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Sometimes we only see people when they’re not in their element and we form an opinion about them based on that. And sometimes people do not have a special talent as Liv, which really shines if you just look. But all people are magical in themselves. Every single one is the universe expressing itself as a life. And even if someone seems to be completely out of place, there is a place where they are the sun that shines brighter than anything else.

Photo: storm top by David DeHetre on Flickr

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Stories of illegal healing

Yesterday I randomly searched YouTube for people’s stories about how they have healed and grown using illegal substances. Despite deep stigma and threats of reprisals these stories are not hard to find.

All these people are someone’s child. They are siblings, parents, friends, colleagues. You probably know several people who have similar stories, even if you haven’t heard them. Each story is about someone’s life, and every life is a universe in itself.

Listen to their stories. If you still think that these substances should be illegal, stigmatized and users hunted by the judicial system – please, explain your reasoning to me. Tell me why Ruth shouldn’t have been given Ibogaine for her crack and heroin addiction, why Rachel who was sexually abused at age four should not have been given MDMA-assisted therapy, why Alex’s parents should not give autistic Alex cannabis and why Deepak Chopra, one of today’s great spiritual inspirators, should not have taken LSD.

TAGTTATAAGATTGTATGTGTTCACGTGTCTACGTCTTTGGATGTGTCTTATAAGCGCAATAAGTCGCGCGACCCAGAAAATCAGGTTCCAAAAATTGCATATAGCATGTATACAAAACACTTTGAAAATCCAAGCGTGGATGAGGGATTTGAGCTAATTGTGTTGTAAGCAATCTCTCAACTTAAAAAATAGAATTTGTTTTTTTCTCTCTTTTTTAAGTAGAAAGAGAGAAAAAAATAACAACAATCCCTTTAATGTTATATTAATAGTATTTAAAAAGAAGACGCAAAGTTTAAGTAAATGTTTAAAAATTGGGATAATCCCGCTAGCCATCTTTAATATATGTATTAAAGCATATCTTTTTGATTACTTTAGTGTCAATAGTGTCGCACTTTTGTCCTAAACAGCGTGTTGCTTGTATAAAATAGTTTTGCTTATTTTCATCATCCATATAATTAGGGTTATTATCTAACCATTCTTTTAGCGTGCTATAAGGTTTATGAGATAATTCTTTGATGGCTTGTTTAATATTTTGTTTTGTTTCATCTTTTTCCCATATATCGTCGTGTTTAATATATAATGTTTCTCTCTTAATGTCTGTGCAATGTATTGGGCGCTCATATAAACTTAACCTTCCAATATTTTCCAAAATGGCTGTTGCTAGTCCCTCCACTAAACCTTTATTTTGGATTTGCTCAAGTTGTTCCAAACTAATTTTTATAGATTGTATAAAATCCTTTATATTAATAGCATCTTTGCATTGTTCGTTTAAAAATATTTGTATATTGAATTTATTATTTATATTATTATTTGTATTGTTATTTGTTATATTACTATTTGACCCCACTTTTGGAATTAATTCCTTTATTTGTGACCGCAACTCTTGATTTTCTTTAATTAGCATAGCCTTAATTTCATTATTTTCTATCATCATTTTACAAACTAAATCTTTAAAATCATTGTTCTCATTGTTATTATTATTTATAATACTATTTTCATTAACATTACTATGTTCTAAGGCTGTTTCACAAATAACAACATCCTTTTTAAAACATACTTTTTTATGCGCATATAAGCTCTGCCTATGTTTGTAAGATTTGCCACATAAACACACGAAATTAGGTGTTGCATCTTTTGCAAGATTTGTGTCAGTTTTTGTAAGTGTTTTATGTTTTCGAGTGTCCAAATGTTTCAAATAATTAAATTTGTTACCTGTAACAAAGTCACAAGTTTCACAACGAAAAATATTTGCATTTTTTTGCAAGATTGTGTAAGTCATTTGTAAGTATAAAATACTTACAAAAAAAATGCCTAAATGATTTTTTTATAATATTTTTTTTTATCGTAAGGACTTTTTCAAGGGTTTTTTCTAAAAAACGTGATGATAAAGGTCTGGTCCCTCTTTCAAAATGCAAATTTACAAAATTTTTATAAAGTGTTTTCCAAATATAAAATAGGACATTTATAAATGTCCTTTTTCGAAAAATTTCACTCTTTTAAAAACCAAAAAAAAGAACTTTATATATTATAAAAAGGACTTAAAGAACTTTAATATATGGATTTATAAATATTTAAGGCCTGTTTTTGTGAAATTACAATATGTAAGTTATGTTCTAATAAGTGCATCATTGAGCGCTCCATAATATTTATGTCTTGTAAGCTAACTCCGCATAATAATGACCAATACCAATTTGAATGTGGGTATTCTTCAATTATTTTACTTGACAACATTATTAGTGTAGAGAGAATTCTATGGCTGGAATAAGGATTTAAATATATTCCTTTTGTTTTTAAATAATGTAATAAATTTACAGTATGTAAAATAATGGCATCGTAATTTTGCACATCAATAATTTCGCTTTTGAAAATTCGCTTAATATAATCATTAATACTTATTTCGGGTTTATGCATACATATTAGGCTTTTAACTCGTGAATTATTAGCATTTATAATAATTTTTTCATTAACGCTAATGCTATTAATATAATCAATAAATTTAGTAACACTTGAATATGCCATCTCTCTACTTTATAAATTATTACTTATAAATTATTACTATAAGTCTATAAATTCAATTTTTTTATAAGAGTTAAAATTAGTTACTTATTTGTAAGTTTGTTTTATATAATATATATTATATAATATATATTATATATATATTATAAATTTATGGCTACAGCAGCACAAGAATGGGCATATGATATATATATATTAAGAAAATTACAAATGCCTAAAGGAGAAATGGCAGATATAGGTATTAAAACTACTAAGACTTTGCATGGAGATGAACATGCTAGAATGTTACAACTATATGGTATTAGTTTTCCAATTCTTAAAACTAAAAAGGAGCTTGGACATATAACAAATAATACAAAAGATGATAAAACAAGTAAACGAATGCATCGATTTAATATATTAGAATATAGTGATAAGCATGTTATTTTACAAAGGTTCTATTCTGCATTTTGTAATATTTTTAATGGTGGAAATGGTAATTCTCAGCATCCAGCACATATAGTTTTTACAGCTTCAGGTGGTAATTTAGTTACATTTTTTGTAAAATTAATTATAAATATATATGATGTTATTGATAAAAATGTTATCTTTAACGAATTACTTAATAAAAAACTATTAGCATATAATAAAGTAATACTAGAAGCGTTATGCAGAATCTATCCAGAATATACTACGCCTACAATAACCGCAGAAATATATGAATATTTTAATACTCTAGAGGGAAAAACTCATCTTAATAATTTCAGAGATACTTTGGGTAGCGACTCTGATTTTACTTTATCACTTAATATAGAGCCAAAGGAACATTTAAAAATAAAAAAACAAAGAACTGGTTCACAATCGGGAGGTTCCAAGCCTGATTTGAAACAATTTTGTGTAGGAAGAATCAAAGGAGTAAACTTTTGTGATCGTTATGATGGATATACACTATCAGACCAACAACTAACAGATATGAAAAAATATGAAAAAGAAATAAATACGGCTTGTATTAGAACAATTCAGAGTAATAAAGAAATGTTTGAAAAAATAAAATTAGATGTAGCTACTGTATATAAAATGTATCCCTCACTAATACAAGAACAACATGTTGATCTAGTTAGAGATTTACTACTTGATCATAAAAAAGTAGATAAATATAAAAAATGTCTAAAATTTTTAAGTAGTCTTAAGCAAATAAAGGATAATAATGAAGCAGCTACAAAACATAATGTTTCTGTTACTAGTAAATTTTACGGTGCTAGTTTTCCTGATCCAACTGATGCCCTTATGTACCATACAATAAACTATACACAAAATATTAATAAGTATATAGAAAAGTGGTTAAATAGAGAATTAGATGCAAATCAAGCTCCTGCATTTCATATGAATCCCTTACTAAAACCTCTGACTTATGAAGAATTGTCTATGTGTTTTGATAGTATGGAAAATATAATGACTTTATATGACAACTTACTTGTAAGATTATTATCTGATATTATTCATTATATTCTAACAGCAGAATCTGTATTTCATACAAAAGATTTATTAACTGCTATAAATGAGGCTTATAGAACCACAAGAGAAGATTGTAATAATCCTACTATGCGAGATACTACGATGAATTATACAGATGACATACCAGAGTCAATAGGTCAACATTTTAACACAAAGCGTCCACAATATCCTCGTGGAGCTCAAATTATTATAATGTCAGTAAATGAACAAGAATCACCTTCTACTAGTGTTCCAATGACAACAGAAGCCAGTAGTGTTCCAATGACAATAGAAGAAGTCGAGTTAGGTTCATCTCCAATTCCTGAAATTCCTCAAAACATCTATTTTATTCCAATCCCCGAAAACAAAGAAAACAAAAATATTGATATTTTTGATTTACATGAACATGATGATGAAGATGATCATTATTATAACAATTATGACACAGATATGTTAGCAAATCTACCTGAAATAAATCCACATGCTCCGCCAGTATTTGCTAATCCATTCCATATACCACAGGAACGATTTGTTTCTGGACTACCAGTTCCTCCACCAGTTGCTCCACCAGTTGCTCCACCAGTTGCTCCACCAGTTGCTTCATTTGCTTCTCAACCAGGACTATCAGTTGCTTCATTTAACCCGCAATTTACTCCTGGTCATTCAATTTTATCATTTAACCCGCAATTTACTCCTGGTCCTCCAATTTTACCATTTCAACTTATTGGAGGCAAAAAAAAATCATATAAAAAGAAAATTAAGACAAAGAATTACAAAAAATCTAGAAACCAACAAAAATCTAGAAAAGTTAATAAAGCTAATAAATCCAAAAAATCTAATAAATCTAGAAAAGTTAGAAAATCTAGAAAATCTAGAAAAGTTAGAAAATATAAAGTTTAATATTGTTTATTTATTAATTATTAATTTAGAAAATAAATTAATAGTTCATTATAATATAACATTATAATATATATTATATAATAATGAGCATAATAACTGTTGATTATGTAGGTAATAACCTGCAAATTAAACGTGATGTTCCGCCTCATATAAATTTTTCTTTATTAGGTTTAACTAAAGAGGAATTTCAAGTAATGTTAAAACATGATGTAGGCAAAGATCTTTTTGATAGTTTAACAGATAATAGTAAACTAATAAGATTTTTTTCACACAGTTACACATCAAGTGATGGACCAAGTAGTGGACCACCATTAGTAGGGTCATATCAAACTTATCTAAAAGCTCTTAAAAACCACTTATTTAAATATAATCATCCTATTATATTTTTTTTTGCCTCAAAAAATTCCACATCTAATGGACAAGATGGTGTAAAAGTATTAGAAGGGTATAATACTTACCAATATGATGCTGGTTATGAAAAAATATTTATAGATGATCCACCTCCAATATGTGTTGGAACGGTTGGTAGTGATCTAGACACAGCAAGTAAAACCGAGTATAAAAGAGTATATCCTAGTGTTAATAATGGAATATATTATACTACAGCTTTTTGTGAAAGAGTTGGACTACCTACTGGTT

Tell me why people should respect the law more than they value their own recovery.

Iboga / Ibogaine

Howard Lotsof accidentally discovers Ibogaines ability to abruptly break heroin addiction.

Ruth Zupan solves a crack and heroin addiction with Ibogaine …

Patrick solve intractable PTSD with Iboga …

Psychedelic mushrooms / Psilocybin

1 grams of psychedelic mushrooms solves Stickys long and complex depression, and his social anxiety.

Annie got terminal cancer and with it very much worry and anxiety, which psychedelic mushrooms solved.

He became one with the universe …

LSD

My own story where I solve a 13-year long alcohol addiction on my first dose of LSD…
http://wilby.nu/my-first-lsd-trip/

The famous philosopher and writer Alan Watts about his encounter with LSD and what he could not deny was a true spiritual experience…

Deepak Chopra’s first spiritual experience was with LSD…

MDMA

As an adult Rachel Hope solves intractable PTSD that she has had since she was sexually abused as a young child…

Bob Walker solves 50-year old intractable war trauma with MDMA…

Cannabis

After receiving a joint from her son Belinda Hethcox treats fibromyalgia with cannabis…

David suffers from Parkinson’s, but has a decent life and is able to feel pride thanks to cannabis.

Autistic Alex injured himself seriously but was helped by cannabis.

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If you have any favourite stories, please feel welcome to post the links in the comment section.

Photo: Don’t cry my love by Axel Naud on Flickr